Emerging Tech

Scientists use drone to map Icelandic cave in preparation for Mars exploration

Researchers from the SETI Institute and Astrobotic Technology have demonstrated a way that astronauts may be able to map Martian caves using a Lidar-equipped drone that can travel autonomously without GPS.
Computing

The U.S. government plans to drop $500M on a ridiculously powerful supercomputer

The U.S. Department of Energy has announced plans to build a $500 million exascale supercomputer by 2021. The project, known as the Aurora supercomputer, is expected to boost research efforts in fields such as public health.
Emerging Tech

A 3D printer the size of a small barn will produce entire homes in Saudi Arabia

If you’re looking for a 3D printer that can comfortably fit on the side of your desk… well, Danish company Cobod International’s enormous new 3D house printer probably isn’t for you.
Deals

Need a ride? Amazon is slashing prices on popular electric scooters

If you’re not much of a cyclist or if you’re looking for a lazier way to zip about town, an electric scooter should be right up your alley. Two of our favorites, the foldable Glion Dolly and the eco-friendly Razor scooter, are on sale…
Emerging Tech

Unexpected particle plumes discovered jetting out of asteroid Bennu

The OSIRIS-REx craft traveled to asteroid Bennu last year and won't return until 2023. But the mission is already throwing up unexpected findings, like plumes of particles which are being ejected from the surface of the asteroid.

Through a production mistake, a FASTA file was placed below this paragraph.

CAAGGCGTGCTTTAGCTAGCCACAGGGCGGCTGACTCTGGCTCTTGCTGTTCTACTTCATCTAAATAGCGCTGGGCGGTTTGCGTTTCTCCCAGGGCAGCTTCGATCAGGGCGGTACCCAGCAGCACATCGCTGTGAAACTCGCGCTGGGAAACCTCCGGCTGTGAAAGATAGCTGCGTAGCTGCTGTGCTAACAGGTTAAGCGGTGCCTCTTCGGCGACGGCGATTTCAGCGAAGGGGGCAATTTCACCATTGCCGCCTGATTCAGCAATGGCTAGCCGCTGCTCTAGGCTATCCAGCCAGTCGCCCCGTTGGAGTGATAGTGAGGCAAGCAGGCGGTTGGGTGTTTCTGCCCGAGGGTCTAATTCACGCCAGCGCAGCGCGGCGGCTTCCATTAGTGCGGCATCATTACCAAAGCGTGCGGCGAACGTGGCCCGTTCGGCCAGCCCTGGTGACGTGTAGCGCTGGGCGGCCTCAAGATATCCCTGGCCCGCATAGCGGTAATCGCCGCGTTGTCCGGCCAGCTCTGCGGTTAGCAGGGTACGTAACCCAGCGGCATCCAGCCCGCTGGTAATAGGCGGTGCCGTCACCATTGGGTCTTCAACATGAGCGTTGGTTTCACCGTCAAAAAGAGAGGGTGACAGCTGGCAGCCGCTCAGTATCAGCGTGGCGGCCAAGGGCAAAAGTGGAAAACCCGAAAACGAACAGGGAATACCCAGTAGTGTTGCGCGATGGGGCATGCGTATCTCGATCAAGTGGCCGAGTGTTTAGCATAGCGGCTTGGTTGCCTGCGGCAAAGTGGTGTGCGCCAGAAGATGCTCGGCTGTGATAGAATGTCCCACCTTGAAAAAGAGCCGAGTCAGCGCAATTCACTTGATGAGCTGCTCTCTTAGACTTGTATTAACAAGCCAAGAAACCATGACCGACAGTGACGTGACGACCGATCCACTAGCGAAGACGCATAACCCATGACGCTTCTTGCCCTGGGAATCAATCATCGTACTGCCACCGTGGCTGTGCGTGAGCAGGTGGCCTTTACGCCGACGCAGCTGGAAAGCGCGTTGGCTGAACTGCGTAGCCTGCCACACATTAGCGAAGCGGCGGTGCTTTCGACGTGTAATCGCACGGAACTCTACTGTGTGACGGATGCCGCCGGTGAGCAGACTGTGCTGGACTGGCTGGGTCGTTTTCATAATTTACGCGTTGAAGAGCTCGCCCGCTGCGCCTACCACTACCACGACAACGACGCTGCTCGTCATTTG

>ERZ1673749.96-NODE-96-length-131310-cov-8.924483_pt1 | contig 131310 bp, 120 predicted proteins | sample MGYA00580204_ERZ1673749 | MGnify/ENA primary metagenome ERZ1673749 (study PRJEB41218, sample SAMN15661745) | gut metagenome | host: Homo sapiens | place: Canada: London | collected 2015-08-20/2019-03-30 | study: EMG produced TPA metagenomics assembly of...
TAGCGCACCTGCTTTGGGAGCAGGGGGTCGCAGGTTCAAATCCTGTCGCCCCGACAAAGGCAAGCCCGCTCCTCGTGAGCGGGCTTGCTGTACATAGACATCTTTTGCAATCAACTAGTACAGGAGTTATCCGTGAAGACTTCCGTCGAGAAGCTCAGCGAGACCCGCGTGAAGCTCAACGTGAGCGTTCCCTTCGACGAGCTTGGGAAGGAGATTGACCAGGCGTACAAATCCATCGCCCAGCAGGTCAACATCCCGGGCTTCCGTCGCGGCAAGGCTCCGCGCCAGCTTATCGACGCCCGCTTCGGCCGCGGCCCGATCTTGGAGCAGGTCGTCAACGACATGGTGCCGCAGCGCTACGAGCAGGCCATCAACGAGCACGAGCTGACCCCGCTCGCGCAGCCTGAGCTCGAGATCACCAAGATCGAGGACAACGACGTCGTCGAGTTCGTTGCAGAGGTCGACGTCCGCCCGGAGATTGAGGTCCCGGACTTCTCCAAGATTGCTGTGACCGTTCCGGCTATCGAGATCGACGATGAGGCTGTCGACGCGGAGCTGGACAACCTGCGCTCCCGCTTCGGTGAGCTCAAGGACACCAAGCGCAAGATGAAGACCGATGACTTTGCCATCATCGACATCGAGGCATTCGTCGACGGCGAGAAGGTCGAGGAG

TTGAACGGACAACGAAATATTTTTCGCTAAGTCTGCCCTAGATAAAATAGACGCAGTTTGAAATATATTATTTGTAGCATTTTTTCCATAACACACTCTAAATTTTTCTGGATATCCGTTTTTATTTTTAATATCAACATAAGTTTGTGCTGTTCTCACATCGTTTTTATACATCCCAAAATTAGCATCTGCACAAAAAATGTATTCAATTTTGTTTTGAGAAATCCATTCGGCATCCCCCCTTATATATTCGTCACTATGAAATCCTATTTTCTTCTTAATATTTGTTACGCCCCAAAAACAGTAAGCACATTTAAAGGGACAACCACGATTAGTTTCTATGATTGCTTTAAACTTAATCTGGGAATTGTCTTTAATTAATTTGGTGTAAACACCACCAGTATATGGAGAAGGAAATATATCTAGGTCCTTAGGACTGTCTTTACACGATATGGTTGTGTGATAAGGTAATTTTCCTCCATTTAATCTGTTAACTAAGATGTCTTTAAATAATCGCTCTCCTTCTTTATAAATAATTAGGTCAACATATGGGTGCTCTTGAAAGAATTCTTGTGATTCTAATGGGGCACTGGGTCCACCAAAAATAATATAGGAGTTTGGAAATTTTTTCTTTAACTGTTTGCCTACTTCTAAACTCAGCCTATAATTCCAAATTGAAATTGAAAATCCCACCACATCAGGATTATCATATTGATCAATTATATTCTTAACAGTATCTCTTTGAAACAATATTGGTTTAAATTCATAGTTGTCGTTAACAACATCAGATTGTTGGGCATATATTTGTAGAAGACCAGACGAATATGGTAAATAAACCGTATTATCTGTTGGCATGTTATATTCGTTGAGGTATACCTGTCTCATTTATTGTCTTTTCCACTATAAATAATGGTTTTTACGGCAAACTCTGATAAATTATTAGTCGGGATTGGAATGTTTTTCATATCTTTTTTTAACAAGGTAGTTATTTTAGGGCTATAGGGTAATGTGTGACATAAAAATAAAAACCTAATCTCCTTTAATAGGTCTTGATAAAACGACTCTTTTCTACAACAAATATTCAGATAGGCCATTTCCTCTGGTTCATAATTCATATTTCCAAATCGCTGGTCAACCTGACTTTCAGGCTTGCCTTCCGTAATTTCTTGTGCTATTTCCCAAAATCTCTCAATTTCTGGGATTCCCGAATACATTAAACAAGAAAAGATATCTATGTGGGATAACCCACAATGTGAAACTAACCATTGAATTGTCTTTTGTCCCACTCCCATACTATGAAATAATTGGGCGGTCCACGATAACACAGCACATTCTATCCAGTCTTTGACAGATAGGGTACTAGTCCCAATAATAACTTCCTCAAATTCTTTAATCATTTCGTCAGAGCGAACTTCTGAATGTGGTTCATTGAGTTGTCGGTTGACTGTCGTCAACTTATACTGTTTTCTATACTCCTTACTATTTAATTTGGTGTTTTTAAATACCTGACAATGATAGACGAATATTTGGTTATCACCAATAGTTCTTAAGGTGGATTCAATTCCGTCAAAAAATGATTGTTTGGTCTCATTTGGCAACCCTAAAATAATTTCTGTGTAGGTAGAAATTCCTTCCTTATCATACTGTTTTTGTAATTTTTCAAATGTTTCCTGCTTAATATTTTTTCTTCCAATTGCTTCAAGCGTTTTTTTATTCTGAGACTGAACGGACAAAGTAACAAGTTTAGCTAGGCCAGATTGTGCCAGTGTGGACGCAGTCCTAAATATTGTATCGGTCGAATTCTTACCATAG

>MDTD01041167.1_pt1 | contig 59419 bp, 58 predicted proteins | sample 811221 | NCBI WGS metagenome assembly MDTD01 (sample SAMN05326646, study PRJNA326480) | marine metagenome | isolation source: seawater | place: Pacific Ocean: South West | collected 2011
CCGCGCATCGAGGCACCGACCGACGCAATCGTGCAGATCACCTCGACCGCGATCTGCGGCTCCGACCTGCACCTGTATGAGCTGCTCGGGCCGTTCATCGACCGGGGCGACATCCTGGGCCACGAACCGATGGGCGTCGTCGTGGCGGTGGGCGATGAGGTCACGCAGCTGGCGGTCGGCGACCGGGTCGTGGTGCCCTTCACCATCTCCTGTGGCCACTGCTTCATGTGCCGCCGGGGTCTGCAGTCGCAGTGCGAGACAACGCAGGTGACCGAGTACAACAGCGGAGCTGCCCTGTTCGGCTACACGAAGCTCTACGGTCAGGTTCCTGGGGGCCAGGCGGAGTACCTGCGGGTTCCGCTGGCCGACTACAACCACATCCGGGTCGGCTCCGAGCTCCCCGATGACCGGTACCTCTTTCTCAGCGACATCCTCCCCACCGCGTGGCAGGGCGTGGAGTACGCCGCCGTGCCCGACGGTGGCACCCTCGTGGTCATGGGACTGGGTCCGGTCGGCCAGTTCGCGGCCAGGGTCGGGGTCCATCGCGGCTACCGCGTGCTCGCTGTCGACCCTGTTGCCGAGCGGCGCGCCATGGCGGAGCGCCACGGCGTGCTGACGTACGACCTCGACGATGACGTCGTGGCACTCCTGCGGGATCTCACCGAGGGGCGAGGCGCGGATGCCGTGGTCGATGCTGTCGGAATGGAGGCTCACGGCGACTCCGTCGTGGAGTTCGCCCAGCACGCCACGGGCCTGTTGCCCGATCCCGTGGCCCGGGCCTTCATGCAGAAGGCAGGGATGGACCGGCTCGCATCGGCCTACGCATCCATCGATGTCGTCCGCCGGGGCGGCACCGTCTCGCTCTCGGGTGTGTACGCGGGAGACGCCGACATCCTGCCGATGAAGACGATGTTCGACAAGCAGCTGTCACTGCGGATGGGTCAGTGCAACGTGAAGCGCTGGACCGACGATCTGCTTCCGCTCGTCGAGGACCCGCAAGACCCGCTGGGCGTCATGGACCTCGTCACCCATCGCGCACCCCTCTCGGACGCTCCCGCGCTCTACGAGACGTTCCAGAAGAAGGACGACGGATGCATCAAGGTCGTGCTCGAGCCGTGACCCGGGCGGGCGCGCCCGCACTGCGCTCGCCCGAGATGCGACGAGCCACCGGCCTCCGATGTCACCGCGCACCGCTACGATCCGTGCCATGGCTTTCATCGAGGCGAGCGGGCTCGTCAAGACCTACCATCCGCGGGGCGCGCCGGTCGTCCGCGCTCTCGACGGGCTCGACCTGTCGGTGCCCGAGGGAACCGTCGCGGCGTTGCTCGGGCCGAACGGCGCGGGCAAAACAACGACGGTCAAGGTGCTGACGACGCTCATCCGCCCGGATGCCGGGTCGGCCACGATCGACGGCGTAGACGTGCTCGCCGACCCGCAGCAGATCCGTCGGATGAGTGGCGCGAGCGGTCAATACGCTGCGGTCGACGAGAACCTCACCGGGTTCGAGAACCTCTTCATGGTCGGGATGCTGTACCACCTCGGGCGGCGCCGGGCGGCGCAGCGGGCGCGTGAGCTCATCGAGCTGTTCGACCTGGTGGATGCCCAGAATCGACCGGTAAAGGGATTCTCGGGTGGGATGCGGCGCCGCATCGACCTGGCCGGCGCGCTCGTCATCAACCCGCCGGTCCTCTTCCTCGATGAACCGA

Emerging Tech

Trip to Neptune’s moon, Triton, could inform search for extraterrestrial life

NASA has proposed sending a craft to Neptune to study its largest moon, Triton. Studying Triton could offer clues to how liquid water is maintained on planets, which may indicate what to look for when searching for life beyond our planet.
Emerging Tech

NASA’s Mars 2020 rover passes its tests with flying colors

The Mars 2020 rover team has been undertaking a series of tests to see if the craft will be able to launch, navigate, and land on the Red Planet. Called Systems Test 1, or ST1, these tests represent the first test drive of the new rover.
Outdoors

Light up the night! Here are the five best headlamps money can buy

Headlamps make all the difference when camping or walking the dog at night, especially when you're in need of both hands. From Petzl to Tikkid, here are some of the best headlamps on the market.
Emerging Tech

A hive of activity: Using honeybees to measure urban pollution

According to a new study from Vancouver, bees could help us understand urban pollution. Scientists have found an innovative way to measure the level of source of pollution in urban environments: by analyzing honey.
Emerging Tech

Spacewalk a success as astronauts upgrade batteries on the ISS

The International Space Station was treated to some new batteries on Friday, thanks to two NASA astronauts who took a spacewalk for nearly seven hours in order to complete the upgrades.
Emerging Tech

Asteroid Ryugu is porous, shaped like a spinning top, and is formed of rubble

The Japanese Space Agency has been exploring a distant asteroid named Ryugu with its probe, Hayabusa 2. Now the first results from study of the asteroid are in, with three new papers published.
Emerging Tech

Is it a bird? Is it a plane? No, it’s a super-speedy pulsar

A super-speedy pulsar has been spotted dashing across the sky, discovered using NASA’s Fermi Gamma-ray Space Telescope and the Very Large Array. The pulsar is traveling at a breathtaking 2.5 million miles an hour.